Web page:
William Kenworthey, AIA, Partner, has been responsible for leading large-scale waterfront redevelopment projects throughout his seventeen years in the field. He joined Cooper, Robertson & Partners in 2004, became a Senior Associate in 2007 and Partner in 2011. In the aftermath of Superstorm Sandy, Mr. Kenworthey led the firm’s design focused on long-term resiliency of coastal communities: The Special Initiative for Rebuilding and Resiliency (New York City Mayor’s Office), New York Rising (New York State), and Rebuild by Design (United States Department of Housing and Urban Development). He also led the Master Plan for the Central Delaware and the CHOP Schuylkill Avenue Campus, both in Philadelphia, as well as the Hunters Point Shipyard Phase 2 / Candlestick Point Streetscape Master Plan in San Francisco. Prior to joining CRP, he worked on the Greenpoint-Williamsburg Re-Zoning and Waterfront Access Plan as an Associate Urban Designer at the New York City Department of City Planning- Brooklyn Office. Mr. Kenworthey has lectured extensively on urban waterfront design at institutions including Yale University, Columbia University, and Parsons School of Design. He holds a Master of Science in Architecture and Urban Design degree from Columbia University and a Bachelor of Architecture from Wentworth Institute of Technology.

Future Imperfect. Retrofitting Coastal Urban Areas for Climate Change

Thème : Urban Smart Port | Ville(s) analysée(s) : New York
Since the devastation in the New York and New Jersey Region brought by Superstorm Sandy in October 2012, our firm has led efforts to rethink how we can protect and continue to inhabit the water’s edge. As waterfront design experts, we have considered neighborhoods in New York City and in New Jersey together with local, state, and federal government agencies. Our thinking prioritizes the continued vitality of urban waterfronts through working maritime activity, public access, and property values, rather than a retreat from the impacts of climate change. In our work, we weave together influences of government, finance, innovative design, and "place" to create resilient solutions for urban areas that are most at risk from sea level rise and increasingly powerful storms. Using examples from the firm’s current work, we will describe design principles and lessons learned for approaching this issue in other cities.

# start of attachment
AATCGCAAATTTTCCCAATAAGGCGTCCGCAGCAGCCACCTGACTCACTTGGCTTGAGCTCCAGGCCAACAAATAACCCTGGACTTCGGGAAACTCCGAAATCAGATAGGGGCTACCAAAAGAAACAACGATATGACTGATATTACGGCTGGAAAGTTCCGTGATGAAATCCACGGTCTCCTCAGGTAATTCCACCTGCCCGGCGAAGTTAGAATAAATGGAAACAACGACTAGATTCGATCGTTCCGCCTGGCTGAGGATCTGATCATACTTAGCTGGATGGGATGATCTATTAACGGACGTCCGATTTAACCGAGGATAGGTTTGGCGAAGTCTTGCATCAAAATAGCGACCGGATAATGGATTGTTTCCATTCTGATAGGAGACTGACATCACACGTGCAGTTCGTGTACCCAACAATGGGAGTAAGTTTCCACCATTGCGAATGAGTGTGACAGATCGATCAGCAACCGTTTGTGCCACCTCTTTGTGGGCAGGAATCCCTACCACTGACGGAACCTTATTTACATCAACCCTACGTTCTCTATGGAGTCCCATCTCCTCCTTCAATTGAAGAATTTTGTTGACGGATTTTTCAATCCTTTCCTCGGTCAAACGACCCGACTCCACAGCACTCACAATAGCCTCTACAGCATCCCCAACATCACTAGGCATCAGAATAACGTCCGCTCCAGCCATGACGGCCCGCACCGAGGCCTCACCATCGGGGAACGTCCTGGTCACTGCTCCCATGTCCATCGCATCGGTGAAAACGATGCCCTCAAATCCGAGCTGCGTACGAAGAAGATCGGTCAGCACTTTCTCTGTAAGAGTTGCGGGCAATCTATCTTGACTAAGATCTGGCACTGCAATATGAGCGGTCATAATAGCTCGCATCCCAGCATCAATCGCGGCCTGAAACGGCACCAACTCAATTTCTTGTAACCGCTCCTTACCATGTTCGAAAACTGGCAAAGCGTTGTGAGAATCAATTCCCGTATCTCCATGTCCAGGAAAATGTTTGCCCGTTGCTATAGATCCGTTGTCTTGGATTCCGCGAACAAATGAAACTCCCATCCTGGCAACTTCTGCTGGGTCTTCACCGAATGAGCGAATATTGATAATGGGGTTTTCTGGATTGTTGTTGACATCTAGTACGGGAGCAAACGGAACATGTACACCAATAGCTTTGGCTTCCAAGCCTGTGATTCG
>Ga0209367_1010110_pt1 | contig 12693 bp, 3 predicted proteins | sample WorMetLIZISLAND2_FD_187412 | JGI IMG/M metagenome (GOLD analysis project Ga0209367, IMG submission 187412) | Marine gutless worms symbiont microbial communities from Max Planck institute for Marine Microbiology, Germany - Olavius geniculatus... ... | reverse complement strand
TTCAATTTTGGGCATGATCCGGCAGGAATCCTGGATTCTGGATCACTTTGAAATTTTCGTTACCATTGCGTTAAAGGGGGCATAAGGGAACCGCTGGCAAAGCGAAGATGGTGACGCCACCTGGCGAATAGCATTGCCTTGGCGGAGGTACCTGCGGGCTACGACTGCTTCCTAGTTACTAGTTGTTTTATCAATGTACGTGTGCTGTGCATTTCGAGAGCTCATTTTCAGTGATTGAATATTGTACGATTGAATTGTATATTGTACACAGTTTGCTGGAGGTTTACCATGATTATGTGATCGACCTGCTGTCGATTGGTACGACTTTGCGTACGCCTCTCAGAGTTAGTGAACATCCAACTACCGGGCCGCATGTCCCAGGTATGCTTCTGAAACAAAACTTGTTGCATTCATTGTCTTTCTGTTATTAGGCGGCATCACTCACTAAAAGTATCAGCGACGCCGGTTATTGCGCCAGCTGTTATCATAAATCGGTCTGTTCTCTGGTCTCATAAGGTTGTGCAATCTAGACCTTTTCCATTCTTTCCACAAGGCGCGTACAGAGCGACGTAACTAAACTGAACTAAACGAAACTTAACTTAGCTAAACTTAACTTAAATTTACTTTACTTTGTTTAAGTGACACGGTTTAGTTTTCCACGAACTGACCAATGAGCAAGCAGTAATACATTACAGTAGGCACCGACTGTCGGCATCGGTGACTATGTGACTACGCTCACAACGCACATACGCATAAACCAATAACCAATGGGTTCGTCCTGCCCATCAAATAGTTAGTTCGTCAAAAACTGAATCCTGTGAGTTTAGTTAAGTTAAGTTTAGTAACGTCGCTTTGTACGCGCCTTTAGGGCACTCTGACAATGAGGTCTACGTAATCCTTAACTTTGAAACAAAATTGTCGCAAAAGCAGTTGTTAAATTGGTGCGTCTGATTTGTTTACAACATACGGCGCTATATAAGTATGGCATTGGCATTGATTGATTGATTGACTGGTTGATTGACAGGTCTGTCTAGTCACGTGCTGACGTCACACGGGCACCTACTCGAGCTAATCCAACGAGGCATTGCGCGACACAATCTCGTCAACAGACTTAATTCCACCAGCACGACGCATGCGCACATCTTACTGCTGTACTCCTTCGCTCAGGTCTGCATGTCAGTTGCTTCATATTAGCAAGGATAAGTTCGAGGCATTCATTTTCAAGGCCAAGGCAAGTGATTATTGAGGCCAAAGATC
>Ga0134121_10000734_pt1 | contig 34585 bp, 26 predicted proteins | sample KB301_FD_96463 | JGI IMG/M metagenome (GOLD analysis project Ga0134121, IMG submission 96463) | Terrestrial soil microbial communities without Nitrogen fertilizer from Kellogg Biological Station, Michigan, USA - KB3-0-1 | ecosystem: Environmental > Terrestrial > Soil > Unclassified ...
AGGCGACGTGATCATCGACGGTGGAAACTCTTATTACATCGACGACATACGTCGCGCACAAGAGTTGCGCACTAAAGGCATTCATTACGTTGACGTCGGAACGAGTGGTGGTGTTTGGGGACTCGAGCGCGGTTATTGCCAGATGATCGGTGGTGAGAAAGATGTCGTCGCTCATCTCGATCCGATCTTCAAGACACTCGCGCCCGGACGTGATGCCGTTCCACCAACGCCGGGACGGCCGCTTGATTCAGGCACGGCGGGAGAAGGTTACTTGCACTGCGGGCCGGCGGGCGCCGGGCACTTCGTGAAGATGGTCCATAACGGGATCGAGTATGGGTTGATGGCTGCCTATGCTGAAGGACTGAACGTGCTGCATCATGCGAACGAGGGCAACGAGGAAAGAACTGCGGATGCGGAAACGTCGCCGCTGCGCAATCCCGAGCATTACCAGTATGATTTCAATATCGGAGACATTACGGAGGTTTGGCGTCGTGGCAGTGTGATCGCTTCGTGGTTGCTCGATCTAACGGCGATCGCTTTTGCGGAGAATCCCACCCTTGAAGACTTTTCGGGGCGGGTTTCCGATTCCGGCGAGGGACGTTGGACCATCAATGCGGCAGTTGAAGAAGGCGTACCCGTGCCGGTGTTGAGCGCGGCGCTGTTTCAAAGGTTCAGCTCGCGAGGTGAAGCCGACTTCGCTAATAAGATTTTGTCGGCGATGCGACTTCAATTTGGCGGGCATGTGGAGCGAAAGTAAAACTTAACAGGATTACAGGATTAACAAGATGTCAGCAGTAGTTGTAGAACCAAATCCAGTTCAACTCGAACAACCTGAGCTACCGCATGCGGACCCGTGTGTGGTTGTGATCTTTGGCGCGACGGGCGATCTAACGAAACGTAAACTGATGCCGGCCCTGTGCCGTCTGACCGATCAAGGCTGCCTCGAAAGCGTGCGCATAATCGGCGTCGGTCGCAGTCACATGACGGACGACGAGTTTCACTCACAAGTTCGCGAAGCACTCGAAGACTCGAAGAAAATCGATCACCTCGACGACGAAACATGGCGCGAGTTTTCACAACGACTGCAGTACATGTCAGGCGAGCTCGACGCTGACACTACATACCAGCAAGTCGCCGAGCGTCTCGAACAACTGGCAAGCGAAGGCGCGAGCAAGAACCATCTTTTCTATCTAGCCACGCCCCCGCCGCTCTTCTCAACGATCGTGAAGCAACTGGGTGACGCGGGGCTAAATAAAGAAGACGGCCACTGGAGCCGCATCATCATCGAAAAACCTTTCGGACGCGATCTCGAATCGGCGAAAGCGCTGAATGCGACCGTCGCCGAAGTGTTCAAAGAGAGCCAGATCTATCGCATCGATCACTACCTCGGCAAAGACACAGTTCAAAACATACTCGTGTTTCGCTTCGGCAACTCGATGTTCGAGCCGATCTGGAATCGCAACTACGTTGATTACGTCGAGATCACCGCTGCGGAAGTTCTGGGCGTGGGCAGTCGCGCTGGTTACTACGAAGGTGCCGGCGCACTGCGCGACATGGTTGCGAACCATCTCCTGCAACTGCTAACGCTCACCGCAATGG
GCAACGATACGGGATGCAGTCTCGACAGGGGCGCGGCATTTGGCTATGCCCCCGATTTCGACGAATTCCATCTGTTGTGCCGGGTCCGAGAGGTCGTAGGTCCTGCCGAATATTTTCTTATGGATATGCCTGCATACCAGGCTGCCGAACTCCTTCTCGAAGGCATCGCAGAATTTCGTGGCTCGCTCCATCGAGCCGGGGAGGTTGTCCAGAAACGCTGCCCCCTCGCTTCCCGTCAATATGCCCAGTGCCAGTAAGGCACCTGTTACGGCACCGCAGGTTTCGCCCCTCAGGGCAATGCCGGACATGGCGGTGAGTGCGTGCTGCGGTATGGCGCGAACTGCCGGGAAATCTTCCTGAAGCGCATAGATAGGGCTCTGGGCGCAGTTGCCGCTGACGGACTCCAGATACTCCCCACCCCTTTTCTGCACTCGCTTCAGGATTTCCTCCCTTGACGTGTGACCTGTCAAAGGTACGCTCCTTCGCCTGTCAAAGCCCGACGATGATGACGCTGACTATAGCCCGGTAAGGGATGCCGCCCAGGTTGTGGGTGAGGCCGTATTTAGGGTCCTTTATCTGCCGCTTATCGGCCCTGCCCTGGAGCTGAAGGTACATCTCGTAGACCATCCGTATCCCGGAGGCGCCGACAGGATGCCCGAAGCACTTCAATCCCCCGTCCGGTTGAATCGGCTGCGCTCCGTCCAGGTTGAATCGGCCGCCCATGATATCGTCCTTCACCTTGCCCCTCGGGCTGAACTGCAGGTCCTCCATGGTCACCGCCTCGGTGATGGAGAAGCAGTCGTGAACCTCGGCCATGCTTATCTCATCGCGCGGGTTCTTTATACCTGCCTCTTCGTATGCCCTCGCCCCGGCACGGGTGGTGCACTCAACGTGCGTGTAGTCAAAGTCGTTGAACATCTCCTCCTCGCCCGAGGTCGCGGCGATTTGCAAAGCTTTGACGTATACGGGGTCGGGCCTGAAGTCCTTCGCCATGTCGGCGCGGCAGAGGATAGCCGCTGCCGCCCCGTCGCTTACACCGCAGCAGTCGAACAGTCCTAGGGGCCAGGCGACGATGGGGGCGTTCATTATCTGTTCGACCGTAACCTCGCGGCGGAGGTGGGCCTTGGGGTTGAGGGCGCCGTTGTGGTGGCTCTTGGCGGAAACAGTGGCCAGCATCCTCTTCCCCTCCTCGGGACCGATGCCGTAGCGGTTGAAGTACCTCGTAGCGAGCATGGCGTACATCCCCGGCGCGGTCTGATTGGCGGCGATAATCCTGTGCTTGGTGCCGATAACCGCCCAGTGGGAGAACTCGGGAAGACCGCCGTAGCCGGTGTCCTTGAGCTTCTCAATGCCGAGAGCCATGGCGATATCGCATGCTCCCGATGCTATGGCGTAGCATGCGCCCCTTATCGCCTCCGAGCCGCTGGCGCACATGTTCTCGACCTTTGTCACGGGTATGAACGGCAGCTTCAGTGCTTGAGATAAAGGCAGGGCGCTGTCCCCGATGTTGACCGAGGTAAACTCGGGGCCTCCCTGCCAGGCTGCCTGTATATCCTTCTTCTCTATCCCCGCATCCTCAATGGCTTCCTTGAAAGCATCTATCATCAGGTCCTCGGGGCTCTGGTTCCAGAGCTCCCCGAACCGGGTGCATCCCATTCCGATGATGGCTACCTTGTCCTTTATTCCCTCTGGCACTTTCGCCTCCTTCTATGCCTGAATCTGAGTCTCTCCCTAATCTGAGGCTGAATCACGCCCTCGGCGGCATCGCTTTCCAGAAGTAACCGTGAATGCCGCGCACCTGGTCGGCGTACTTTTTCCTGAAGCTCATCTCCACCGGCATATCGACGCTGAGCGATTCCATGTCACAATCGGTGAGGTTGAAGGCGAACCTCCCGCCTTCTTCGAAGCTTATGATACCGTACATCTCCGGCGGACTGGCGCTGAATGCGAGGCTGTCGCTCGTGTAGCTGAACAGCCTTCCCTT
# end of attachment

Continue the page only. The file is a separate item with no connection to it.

With thirty-five years of experience in design and planning for urban revitalization, Cooper, Robertson & Partners has engaged the issues of ports through redevelopment projects for post-industrial waterfronts in dozens of U.S. cities. Resiliency projects addressing climate change are the next generation in design thinking for urban waterfronts. In particular, our recent work for the HUD’s international competition "Rebuild by Design" developed policy and finance strategies for commercial waterfronts that could be executed for three distinct neighborhoods: the inner city in Red Hook in Brooklyn, barrier islands in the Rockaways in Queens, and the oceanfront community of Asbury Park, NJ,

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